Women remained priests in the church until c. 600 A.D., when Rome ruled that all priests henceforth should be men. No, I'm not making this up; my M.A. is in divinity, but my Ph.D. is in medieval history -- specifically in the early church. I refer you to a book entitled "Women as Bishop, Priest and Laiety" in case you're curious.

    So in the early church, women indeed were chaplains, pastors, priests, bishops -- servants of Jesus's people and leaders of the pastorate, as well. Indeed, Jesus Himself entrusted a great deal to women. The first "apostle" He told to spread the news of his resurrection, after all, was Mary Magdalene.

    More next month...

    Thanks to Ms. Mills for her input; also to the men and women who shared their Two-Care visitation blessings with us. Pen Friends are wonderful, but a face-to-face, flesh-and-blood visit from a warm human being is priceless.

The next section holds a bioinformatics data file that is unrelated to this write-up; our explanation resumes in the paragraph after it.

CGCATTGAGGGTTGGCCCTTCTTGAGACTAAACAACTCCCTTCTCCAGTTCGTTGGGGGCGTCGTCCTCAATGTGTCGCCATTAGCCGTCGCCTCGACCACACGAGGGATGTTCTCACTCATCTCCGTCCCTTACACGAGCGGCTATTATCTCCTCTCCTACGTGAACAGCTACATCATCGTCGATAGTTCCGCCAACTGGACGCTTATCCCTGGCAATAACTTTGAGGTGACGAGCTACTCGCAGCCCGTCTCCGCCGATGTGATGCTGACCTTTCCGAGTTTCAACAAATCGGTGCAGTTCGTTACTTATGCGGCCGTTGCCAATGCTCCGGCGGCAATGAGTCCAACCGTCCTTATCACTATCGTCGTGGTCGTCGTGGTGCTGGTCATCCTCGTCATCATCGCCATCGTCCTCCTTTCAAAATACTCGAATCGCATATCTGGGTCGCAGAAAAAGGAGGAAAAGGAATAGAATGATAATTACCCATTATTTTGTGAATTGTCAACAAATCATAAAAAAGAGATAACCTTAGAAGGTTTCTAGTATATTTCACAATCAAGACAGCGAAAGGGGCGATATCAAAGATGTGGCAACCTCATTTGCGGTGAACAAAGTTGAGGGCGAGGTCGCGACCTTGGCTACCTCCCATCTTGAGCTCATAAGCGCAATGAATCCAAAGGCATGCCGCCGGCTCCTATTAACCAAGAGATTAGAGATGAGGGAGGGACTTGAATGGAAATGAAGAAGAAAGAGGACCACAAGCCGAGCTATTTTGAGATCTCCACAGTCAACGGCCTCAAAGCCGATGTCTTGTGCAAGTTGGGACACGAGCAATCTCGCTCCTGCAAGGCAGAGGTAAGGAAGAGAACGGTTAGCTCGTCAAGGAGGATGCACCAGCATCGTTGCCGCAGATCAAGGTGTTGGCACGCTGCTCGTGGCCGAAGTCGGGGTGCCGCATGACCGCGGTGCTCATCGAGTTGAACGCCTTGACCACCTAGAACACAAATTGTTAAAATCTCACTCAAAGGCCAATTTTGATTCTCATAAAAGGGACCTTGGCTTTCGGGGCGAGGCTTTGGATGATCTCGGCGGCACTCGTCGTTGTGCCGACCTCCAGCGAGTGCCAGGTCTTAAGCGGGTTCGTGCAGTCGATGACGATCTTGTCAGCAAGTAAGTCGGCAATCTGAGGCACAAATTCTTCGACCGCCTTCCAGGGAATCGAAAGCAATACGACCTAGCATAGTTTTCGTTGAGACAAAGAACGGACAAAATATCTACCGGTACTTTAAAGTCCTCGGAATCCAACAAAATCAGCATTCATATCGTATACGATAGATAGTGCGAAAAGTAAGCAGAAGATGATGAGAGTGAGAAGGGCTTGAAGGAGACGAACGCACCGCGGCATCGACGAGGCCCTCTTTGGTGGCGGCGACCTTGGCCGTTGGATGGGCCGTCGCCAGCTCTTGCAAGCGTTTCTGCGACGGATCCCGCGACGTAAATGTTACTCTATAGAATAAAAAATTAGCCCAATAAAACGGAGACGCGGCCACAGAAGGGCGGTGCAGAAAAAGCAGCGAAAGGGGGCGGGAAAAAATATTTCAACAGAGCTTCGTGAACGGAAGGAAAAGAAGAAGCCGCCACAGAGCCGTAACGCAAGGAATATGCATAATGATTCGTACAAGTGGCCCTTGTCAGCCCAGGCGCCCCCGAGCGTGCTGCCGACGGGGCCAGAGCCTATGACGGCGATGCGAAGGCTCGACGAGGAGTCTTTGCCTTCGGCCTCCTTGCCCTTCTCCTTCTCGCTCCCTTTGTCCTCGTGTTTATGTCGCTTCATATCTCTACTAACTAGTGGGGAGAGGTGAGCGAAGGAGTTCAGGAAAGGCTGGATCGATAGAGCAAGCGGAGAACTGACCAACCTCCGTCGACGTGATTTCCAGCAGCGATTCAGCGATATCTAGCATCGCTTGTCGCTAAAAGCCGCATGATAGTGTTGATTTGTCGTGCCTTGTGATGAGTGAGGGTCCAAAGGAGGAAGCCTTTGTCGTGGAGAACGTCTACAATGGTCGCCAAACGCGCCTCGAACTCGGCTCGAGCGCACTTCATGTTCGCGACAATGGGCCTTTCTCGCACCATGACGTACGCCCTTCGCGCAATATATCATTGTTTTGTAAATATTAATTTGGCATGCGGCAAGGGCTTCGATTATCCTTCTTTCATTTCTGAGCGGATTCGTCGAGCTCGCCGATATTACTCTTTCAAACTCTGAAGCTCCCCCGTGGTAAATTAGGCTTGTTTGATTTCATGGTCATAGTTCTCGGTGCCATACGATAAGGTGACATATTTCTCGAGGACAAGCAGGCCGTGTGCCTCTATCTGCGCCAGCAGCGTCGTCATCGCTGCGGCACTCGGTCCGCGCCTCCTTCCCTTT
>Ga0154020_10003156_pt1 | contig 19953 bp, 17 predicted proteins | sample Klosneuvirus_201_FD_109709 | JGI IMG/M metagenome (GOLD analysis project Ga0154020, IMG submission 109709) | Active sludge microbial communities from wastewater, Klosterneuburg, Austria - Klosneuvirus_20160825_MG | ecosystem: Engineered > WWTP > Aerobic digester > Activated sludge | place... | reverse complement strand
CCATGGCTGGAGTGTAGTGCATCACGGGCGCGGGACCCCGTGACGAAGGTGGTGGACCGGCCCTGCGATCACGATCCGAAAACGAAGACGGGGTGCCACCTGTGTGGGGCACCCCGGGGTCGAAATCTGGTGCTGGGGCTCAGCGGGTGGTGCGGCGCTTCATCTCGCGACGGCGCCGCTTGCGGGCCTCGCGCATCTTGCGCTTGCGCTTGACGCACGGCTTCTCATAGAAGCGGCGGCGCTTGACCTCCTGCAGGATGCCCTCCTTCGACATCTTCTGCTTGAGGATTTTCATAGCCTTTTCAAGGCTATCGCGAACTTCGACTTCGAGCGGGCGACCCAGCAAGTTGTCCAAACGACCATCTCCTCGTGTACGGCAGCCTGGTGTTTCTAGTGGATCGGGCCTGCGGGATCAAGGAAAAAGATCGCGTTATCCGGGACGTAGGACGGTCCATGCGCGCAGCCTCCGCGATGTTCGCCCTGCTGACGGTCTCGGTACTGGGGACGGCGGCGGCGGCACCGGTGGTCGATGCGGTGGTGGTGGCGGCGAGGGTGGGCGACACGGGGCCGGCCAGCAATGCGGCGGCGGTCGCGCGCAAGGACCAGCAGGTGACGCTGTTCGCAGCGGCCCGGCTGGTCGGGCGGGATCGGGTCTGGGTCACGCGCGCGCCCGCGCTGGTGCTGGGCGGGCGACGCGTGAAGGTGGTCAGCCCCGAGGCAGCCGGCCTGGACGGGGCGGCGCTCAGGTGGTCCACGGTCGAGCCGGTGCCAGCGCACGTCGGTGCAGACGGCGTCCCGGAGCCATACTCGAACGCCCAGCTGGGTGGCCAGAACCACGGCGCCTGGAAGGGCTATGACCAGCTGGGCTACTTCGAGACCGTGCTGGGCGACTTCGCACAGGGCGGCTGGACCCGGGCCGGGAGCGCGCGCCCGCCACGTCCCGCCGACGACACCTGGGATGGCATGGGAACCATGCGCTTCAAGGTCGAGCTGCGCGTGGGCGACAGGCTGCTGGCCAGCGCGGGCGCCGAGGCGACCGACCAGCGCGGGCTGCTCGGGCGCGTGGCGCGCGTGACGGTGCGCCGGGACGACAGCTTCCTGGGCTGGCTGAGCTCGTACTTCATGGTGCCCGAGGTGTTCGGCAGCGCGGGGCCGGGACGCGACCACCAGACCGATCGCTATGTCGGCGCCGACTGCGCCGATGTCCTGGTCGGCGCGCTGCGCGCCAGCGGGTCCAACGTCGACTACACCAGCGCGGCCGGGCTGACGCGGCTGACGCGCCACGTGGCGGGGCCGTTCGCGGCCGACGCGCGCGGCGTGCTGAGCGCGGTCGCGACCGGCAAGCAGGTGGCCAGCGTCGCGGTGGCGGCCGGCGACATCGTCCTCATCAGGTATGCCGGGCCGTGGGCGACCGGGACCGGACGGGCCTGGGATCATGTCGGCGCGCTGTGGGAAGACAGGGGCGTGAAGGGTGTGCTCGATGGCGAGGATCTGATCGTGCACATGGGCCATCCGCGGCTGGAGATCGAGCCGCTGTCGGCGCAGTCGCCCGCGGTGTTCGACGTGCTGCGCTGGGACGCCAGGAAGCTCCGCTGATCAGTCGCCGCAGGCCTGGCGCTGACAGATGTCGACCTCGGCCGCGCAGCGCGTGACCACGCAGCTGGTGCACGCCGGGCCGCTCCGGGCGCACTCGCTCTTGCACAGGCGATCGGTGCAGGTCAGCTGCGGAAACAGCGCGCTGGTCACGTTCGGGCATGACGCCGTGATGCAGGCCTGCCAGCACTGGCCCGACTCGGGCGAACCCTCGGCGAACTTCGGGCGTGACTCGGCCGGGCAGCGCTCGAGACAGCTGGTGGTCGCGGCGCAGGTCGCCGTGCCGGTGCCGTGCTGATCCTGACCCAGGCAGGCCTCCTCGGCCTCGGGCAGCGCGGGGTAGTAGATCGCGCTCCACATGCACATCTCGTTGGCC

Jesus poured out His gift of Agape love, on each of us. There�s a song we can live:

    _ And the Gift Goes On._

    Knowing the history behind the role of women as priests, I do not feel out of place having been ordained to do the Lord's work.Though a few people don't like to see a woman in the pulpit, I do not feel that I am out of place as a volunteer chaplain at the local Rescue Mission. Every time I preach there, I hang around afterwards to talk to the homeless who always approach me, and I sit around on the patio until they're through with "chow" so that they can have a longer conversation if they need to. Many of them have told me I'm the best pastor at the mission. I don't say that out of pride, because I don't even know all the other people who conduct services there, and I don't have any idea of whether the men are just trying to flatter me. I also get serious criticism. What I am sure of is that they realize that I accept them and many are willing to open up to me.